The tax points Henry misses

The Henry Review aims to develop the best possible tax-and-transfer policy for Australian big capital. But there are other proposals that would make up a tax-and-transfer policy for the working-class majority.

The Rudd government has already ruled out action on 27 of the Henry review’s 138 recommendations.

This is mainly because many of these would be political poison — such as requiring parents to work when their child turns four, introducing land tax on the family home and restricting rent assistance for families. Further measures included reducing indexation of the aged pension above a certain threshold, removing pensioner and low-income transport concessions and asking the states to charge market rents for public housing.

All of these would be very unpopular with working people.

But there are many other ways of raising revenue that Henry doesn’t even mention, or mentions only in passing.

Henry does not include the Robin Hood Tax – a small tax on banks, hedge funds and other finance institutions that would raise billions. When levied on transactions such as foreign exchange, derivatives trading and share deals, it can raise hundreds of billions of dollars.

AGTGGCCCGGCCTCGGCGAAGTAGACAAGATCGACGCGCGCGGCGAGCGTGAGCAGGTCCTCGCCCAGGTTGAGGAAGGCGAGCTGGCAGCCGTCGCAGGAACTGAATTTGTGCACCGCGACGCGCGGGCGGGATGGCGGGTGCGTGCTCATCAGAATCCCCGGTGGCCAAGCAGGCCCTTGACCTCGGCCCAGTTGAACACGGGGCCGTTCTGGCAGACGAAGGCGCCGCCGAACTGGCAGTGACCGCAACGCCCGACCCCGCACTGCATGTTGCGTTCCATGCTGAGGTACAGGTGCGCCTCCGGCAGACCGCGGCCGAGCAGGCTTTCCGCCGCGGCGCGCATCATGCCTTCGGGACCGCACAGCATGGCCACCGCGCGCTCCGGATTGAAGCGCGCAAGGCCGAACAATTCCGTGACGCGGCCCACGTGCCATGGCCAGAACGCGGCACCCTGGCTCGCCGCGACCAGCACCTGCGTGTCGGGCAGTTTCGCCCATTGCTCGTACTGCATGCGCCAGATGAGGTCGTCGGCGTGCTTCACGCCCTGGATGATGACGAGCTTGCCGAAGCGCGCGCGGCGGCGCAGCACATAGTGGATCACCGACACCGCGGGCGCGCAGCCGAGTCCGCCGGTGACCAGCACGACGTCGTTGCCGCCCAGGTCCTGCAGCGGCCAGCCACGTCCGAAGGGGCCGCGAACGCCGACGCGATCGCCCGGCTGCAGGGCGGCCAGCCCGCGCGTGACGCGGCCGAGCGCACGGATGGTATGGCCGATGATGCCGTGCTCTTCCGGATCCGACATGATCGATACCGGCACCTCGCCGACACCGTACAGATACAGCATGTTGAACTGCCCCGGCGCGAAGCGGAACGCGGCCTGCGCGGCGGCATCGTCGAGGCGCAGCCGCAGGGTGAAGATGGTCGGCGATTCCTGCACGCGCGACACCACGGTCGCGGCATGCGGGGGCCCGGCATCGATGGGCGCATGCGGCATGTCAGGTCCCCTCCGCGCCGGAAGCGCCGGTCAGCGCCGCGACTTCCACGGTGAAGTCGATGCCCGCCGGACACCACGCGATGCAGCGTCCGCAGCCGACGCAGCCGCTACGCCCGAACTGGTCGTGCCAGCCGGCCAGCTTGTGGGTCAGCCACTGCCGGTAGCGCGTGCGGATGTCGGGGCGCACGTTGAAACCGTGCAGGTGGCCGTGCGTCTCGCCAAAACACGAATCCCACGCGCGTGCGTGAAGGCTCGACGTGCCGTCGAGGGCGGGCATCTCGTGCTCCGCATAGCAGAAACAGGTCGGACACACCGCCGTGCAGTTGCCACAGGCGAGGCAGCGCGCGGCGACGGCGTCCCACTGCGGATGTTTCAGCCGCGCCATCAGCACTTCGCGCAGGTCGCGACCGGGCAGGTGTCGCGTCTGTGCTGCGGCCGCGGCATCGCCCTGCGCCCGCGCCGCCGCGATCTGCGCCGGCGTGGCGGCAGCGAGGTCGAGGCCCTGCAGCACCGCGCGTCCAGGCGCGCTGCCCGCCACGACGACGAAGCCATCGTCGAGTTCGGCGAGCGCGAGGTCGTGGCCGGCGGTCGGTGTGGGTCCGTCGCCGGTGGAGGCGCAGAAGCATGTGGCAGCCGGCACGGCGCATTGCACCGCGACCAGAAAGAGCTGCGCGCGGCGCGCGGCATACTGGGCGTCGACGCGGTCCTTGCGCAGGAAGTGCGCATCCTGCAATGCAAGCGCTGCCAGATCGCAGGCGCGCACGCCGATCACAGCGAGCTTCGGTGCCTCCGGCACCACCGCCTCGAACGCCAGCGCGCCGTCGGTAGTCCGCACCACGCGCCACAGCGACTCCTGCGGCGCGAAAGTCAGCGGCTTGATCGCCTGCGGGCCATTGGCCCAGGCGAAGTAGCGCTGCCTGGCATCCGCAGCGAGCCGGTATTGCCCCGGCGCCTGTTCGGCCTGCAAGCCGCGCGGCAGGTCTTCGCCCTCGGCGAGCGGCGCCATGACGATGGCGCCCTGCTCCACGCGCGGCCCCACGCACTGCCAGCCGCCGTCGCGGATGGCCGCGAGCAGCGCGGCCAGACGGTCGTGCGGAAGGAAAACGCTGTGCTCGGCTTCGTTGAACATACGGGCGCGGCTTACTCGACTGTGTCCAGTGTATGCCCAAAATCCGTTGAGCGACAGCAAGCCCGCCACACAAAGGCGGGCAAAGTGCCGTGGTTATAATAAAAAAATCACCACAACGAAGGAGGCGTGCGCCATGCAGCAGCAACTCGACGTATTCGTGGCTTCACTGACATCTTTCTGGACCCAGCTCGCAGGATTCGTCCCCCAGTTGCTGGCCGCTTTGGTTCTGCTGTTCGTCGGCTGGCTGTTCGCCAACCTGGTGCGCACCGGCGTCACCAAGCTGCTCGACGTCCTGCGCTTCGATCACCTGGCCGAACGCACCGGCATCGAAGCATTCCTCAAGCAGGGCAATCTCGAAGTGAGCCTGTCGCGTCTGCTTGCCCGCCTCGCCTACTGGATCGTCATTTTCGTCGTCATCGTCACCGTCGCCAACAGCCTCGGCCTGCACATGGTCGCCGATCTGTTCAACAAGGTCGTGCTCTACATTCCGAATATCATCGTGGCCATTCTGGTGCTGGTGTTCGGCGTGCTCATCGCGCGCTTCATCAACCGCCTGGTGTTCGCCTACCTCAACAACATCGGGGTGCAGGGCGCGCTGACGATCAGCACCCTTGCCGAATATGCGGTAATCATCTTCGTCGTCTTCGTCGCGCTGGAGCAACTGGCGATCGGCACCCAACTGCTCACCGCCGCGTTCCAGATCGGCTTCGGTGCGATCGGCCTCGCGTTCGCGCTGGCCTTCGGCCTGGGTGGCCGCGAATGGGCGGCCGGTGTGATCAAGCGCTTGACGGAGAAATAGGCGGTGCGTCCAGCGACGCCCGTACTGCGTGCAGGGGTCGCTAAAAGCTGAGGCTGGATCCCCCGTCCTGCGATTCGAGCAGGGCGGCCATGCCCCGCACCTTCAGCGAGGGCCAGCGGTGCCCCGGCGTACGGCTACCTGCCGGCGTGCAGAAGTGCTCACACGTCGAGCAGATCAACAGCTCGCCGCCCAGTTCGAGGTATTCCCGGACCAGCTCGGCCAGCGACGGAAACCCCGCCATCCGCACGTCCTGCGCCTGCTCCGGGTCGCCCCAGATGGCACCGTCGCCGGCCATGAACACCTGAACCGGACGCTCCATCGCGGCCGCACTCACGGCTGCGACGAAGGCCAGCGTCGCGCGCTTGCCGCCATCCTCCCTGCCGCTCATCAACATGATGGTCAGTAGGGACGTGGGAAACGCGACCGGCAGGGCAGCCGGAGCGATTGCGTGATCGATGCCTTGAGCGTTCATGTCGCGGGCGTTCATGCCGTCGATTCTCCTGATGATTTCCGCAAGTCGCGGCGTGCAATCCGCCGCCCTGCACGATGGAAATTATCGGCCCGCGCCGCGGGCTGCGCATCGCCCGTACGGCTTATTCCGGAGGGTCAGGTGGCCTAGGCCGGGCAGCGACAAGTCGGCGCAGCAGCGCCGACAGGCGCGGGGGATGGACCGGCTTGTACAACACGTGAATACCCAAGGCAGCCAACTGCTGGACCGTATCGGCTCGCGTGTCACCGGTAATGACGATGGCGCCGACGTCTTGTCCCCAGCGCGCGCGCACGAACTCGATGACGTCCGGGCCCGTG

Henry barely mentions the possibility of bequest duty (inheritance tax), yet Australia is one of the few countries without such a tax.

What about extending the super profits tax to other industries? In the week Henry’s review was released, the Big Four Australian banks racked up total net profits of $14 billion for the last half-year.

Nor does the review propose removing subsidies to the rich. These include: the capital gains 50% tax reduction concession, which benefits those who hold wealth in the form of capital and negative gearing. This concession favours people on the highest marginal tax rates.

Subsidies to Australia’s big polluters should be cut. These amount to about $9 billion annually, the same as the anticipated revenue from the RSPT in 2012-13.

Further revenue could be made from a serious offensive against business tax evasion. Through a litany of scams, 40% of large companies pay no company tax at all. And many companies pay at rates well below 30%.

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